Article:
When I saw Grey Host perform a couple weeks after this band practice, at a metal showcase at the Drinkery in Over the Rhine, I noticed that they did stick out. Even in a lineup of mostly sludgy, droney, and left-of-center metal bands, Grey Host sounded like a more fully-thought out and interesting combination. I was impressed with how the intricate guitar lines I heard during practice breathed onstage and gave depth to the raw power they projected in their songs. Grey Host have either taken the time to carefully plan out how what they’re all doing so it’s synthesized into a detailed and interesting whole, or they all just have really good ears and have somehow found a way to improvise beautifully.
Their aesthetics are thought-provoking, but they managed to keep a dangerous and explosive slant, as Schmidt ended their set by kicking apart his drum kit and knocking over all his stands. The other members quickly exited, leaving the stage with toms and cymbals strewn around as their abandoned guitars created wailing feedback loops with still-live amplifiers. It was pretty doom.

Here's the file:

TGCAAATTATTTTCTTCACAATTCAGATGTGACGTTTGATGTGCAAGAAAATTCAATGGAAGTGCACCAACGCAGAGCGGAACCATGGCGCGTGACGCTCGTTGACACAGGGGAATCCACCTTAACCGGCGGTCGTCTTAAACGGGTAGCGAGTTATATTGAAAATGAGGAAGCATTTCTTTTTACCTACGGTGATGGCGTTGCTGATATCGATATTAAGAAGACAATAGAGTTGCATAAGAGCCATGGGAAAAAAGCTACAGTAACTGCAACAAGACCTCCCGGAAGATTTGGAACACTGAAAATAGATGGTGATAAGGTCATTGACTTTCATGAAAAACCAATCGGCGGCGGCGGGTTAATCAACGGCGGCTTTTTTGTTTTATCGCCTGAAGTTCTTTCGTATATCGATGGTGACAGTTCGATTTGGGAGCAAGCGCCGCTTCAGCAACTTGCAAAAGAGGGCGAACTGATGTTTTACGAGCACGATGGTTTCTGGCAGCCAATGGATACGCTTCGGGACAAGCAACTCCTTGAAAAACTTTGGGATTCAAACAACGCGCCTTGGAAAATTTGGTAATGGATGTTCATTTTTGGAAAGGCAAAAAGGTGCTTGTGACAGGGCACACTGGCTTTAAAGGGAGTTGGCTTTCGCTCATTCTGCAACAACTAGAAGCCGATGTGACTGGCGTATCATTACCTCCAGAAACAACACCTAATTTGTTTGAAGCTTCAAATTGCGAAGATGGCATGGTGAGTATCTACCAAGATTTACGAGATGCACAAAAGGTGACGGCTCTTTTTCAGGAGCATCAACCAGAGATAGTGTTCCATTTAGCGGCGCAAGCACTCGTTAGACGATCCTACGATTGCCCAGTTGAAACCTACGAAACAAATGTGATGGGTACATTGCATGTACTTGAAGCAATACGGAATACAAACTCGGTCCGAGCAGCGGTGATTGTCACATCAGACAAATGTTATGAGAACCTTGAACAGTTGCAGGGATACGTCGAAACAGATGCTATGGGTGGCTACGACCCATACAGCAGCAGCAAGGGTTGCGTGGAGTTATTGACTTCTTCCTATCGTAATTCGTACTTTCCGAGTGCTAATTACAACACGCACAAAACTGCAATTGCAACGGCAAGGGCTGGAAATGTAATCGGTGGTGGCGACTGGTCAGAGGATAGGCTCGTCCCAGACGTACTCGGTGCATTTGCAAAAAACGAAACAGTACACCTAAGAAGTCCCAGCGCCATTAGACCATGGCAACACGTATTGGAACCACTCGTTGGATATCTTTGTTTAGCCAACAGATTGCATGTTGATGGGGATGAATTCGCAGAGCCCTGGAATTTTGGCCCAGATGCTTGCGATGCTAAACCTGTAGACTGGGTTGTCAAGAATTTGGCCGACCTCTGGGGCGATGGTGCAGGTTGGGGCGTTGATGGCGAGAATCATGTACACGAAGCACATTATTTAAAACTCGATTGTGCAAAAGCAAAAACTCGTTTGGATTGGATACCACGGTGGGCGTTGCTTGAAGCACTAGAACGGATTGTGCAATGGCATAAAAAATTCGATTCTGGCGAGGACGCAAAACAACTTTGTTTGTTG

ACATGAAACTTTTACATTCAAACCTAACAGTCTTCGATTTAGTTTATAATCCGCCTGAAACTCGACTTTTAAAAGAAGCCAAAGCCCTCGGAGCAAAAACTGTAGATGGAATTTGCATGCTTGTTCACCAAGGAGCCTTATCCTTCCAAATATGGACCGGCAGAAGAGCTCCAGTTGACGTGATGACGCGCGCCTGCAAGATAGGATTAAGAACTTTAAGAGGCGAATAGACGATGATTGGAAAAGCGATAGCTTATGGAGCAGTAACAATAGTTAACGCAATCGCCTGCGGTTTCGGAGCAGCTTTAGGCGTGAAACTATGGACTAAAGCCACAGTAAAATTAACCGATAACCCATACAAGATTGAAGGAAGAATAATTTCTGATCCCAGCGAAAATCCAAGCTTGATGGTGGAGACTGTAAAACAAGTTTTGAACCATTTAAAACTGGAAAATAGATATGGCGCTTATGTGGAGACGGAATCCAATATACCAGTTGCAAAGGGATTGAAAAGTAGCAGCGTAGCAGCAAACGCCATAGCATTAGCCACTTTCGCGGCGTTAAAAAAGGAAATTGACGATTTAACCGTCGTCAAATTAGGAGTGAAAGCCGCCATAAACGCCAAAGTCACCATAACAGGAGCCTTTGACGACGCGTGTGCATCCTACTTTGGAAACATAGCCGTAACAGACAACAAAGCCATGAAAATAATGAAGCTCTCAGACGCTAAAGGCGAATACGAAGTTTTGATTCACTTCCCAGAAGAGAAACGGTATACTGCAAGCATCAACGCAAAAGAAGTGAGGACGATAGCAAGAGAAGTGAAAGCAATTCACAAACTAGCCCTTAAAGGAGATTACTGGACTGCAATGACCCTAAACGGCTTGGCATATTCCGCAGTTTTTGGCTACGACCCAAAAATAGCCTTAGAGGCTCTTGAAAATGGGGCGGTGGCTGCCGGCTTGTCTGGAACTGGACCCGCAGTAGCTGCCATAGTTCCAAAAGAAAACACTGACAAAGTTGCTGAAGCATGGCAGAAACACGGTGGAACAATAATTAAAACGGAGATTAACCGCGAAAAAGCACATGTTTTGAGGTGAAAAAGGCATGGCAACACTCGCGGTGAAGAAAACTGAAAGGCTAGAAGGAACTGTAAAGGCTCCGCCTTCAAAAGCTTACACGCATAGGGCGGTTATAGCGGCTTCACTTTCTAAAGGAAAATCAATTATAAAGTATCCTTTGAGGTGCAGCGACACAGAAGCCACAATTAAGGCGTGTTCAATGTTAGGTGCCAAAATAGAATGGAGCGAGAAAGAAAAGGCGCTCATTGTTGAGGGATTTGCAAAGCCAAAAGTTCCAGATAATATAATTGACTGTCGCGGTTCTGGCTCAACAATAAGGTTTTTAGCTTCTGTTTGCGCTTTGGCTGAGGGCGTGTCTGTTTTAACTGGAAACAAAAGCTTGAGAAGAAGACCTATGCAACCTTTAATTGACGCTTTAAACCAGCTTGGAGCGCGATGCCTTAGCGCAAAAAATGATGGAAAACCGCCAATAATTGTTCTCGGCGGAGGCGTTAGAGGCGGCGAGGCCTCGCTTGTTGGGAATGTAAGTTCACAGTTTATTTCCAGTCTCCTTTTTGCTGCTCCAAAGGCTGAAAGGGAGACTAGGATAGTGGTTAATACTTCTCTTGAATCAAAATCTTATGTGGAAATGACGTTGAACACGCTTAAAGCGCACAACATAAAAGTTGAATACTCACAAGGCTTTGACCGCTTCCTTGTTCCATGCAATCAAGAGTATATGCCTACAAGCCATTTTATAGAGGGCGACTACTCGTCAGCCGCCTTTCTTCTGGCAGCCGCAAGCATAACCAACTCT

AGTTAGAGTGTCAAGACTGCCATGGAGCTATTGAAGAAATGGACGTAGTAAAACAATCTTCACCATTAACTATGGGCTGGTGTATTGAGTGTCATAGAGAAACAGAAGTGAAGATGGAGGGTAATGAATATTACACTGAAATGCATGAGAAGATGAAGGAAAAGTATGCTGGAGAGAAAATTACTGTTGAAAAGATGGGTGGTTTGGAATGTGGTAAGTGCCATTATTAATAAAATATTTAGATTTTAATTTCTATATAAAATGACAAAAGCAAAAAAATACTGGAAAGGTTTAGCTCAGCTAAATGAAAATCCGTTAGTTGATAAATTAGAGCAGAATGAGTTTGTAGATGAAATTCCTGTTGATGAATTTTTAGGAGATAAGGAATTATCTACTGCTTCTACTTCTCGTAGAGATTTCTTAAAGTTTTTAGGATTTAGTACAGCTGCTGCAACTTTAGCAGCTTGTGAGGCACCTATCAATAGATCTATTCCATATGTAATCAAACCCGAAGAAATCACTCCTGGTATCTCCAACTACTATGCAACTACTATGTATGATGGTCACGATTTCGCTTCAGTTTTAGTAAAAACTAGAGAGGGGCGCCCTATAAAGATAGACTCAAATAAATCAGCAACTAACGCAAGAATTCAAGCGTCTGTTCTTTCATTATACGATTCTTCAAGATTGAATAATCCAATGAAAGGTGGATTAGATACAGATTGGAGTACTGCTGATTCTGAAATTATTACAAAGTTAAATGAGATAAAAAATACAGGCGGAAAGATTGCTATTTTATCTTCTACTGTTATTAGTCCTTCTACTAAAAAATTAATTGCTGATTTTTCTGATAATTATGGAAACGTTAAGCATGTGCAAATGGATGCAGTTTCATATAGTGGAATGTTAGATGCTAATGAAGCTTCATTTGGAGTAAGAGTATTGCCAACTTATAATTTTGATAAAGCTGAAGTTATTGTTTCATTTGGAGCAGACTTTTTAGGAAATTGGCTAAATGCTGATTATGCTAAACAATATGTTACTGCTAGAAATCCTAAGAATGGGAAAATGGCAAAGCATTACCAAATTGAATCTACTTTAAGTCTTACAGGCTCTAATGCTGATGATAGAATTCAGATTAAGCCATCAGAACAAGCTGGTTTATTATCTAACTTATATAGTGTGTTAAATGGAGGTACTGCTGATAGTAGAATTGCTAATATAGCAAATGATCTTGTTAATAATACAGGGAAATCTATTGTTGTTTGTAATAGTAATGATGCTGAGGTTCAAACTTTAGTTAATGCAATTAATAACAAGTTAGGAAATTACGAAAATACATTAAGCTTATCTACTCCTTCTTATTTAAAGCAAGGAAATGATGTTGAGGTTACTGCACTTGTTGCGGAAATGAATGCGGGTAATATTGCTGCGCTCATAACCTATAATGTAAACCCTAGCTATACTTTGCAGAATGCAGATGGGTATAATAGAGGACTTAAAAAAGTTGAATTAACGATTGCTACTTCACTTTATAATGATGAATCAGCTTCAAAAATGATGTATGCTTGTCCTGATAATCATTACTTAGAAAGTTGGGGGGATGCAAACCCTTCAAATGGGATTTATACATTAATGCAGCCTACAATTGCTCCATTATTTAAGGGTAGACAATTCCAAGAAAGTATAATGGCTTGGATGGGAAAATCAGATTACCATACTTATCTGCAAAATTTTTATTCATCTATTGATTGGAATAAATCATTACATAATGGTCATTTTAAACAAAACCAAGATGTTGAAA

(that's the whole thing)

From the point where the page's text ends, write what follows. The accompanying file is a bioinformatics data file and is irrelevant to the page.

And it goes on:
Grey Host are currently putting the finishing touches on their first full-length album. They say it sounds killer, with experimentation in mid-song Middle Eastern interludes, but with the same overall heaviness they’ve always been about. If the record is anything like what I’ve seen from the band in person, I can’t wait to hear it.